Review: The Hitman’s Bodyguard

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Like all men, I am mortal. With the burden of mortality comes birthdays, and what better way to celebrate such a day than to go to the cinema? Perhaps this put me in a good mood for the film. Maybe the fact that my friend paid for the ticket also benefitted my mood. And I have not seen a bad film in a while, perhaps I have forgotten what they are like. Nonetheless, I enjoyed this film thoroughly.

The film stars Ryan Reynolds and Samuel L Jackson, both of whom are at the height of their comic powers. Jackson does a typical Samuel, but it works and he is fun to watch. Reynolds is as good an action star as he is in Deadpool, with the two effortlessly playing off each other and making the scenes between their characters the best in the film.

How does a hitman come to require a bodyguard? Said hitman is being hunted by the ruthless mercenaries of an Eastern European dictator and so needs a trained bodyguard to escort him to Amsterdam. Tensions are created between the characters, as they have a history of fighting each other before.

The screenplay and subtlety in the writing really made the film endearing. There is a nice sense that the characters have a history and there are moments of dialogue in the script when only later do we see the subtle significance, such as Reynolds saying he always puts on his seatbelt, then later flying through a windscreen of a car. In moments like this, there is no need for another character to remark “you always said to wear a seatbelt!” – it is always left the audience to spot such moments themselves.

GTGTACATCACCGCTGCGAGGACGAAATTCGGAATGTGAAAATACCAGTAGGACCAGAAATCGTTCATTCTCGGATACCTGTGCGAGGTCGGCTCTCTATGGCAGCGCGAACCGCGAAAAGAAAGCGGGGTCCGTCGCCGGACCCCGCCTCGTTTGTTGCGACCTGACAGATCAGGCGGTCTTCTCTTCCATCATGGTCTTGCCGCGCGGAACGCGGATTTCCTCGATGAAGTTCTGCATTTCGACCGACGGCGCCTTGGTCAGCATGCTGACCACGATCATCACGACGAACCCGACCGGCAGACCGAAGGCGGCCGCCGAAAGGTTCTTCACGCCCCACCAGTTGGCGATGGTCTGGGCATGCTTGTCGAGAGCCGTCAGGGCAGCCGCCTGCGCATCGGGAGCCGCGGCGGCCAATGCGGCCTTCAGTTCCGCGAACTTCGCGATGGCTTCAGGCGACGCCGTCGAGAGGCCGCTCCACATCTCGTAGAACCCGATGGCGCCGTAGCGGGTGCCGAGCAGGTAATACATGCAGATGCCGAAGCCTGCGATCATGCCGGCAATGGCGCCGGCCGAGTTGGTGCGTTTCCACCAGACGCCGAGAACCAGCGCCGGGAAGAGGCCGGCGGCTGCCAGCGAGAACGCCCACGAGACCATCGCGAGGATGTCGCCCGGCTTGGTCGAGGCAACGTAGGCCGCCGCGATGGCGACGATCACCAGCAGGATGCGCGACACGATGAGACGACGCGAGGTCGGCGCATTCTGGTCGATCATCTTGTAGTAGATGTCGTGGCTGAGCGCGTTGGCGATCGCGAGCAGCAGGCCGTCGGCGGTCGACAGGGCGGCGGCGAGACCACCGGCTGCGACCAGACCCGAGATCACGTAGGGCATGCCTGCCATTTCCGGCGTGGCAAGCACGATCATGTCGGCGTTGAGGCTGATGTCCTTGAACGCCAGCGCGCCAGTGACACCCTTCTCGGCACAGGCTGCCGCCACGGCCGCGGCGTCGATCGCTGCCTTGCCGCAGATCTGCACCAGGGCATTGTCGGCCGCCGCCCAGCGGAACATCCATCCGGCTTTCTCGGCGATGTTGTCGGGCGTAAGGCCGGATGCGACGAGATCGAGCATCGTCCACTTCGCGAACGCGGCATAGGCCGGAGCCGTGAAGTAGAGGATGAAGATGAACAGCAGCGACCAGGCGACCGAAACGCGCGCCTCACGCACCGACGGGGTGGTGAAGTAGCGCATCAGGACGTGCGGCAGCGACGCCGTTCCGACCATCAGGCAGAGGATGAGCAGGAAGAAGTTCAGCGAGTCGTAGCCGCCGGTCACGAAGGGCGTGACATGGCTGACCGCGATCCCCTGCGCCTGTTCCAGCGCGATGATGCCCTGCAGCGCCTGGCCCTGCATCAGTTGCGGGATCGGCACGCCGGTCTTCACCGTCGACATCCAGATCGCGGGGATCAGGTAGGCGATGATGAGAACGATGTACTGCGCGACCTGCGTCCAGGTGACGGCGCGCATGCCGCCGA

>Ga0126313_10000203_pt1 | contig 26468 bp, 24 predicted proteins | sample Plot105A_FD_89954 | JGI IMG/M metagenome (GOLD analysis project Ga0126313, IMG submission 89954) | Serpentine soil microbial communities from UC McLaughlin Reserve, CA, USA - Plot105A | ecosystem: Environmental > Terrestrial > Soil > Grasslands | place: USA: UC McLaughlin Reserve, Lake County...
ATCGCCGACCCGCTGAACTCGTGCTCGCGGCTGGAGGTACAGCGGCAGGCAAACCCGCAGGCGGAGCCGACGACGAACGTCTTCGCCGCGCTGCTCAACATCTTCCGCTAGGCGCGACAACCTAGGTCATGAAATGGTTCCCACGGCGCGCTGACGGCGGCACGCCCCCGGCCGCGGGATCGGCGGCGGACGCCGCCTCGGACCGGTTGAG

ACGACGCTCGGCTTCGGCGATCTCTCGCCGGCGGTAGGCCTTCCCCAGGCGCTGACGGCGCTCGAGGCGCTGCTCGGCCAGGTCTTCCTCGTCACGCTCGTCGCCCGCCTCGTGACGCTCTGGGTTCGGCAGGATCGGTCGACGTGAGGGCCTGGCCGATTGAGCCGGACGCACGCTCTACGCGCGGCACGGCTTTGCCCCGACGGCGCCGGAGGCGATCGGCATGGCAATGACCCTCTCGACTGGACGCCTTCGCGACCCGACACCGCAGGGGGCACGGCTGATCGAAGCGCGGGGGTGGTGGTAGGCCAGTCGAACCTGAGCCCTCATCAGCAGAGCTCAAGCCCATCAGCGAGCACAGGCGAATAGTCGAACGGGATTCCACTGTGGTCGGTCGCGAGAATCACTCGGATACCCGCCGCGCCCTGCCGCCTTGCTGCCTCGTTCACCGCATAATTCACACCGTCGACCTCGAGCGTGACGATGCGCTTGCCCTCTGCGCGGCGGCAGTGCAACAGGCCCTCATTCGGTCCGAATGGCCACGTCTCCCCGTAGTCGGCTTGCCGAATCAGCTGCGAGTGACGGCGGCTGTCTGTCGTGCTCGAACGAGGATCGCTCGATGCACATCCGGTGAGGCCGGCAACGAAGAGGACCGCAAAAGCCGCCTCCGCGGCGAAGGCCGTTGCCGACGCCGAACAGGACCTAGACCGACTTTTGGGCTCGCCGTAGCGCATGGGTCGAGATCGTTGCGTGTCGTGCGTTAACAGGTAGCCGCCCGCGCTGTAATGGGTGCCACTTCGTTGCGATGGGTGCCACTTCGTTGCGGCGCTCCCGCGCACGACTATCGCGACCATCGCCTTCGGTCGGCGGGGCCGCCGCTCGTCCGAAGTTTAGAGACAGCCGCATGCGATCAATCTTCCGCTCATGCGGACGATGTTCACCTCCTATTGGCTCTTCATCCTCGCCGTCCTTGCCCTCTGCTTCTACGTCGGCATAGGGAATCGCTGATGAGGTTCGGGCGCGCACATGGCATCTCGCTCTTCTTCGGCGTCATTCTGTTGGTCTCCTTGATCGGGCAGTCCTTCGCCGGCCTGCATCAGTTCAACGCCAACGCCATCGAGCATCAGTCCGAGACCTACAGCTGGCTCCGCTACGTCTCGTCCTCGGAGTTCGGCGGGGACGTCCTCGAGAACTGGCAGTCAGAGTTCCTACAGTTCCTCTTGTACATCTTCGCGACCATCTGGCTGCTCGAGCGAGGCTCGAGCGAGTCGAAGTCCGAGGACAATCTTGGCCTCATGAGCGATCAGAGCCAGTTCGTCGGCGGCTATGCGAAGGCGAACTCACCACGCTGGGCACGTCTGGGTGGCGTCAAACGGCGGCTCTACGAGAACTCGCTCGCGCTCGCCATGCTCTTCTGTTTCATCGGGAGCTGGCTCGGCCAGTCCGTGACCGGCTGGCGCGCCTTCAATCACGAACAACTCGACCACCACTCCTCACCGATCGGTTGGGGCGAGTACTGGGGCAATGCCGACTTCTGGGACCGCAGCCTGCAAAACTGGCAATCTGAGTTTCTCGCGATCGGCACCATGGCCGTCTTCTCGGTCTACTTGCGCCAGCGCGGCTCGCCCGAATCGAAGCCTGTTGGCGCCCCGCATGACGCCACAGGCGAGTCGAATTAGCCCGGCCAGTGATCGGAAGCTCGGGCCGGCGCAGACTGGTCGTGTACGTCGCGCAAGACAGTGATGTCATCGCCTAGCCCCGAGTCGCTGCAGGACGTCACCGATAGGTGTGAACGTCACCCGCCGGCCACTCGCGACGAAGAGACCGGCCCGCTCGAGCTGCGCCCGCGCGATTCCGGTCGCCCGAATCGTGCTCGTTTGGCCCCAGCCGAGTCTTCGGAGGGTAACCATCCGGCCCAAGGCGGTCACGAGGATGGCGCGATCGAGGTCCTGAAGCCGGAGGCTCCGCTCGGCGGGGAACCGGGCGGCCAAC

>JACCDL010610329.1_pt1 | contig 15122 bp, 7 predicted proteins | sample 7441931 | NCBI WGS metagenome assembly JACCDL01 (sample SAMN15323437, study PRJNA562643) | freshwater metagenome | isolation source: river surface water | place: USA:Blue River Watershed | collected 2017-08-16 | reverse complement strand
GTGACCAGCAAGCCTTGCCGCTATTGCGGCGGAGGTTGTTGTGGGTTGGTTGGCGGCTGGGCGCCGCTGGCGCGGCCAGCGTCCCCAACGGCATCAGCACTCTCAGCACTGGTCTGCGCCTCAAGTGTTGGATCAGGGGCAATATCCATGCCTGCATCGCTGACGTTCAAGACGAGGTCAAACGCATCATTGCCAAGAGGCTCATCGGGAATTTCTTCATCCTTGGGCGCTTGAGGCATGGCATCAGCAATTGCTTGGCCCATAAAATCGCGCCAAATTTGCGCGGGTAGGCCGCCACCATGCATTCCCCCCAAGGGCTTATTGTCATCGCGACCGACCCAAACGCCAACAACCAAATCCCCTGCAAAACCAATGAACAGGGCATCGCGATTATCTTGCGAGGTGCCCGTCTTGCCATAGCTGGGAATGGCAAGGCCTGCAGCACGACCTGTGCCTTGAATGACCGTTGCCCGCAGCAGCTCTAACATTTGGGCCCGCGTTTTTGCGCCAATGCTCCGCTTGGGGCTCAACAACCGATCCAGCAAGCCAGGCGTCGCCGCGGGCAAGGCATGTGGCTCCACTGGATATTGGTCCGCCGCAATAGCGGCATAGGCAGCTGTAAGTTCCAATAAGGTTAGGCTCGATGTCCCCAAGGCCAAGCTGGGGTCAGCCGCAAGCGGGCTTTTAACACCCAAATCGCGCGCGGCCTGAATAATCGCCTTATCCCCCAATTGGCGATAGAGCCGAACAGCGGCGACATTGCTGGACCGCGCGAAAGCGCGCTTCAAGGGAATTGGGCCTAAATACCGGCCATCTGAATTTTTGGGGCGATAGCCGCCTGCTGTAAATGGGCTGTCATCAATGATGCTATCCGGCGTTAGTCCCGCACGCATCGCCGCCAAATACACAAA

The film also packs in dialogue about romance and morality, discussing both in an amusing and surprisingly compelling way. The character of Jackson’s incarcerated wife (played by Salma Hayek) is unfunny in the dialogue that she is given on her own. However, this is the only comedy in the film that falls completely flat.

Being an action comedy, the film has plenty of both. The action is fine, the finest moment had to be when Reynold and Jackson have a fist fight, as the camera movement there was exciting. Most of it is fairly forgettable, however, and the film is a lot better when focusing on the characters.

Overall, I enjoyed The Hitman’s Bodyguard; its originality in ideas and the gleeful violence that it contains made it very endearing and I was glad to see a film like this in a summer full of sequels, reboots, franchise, etc..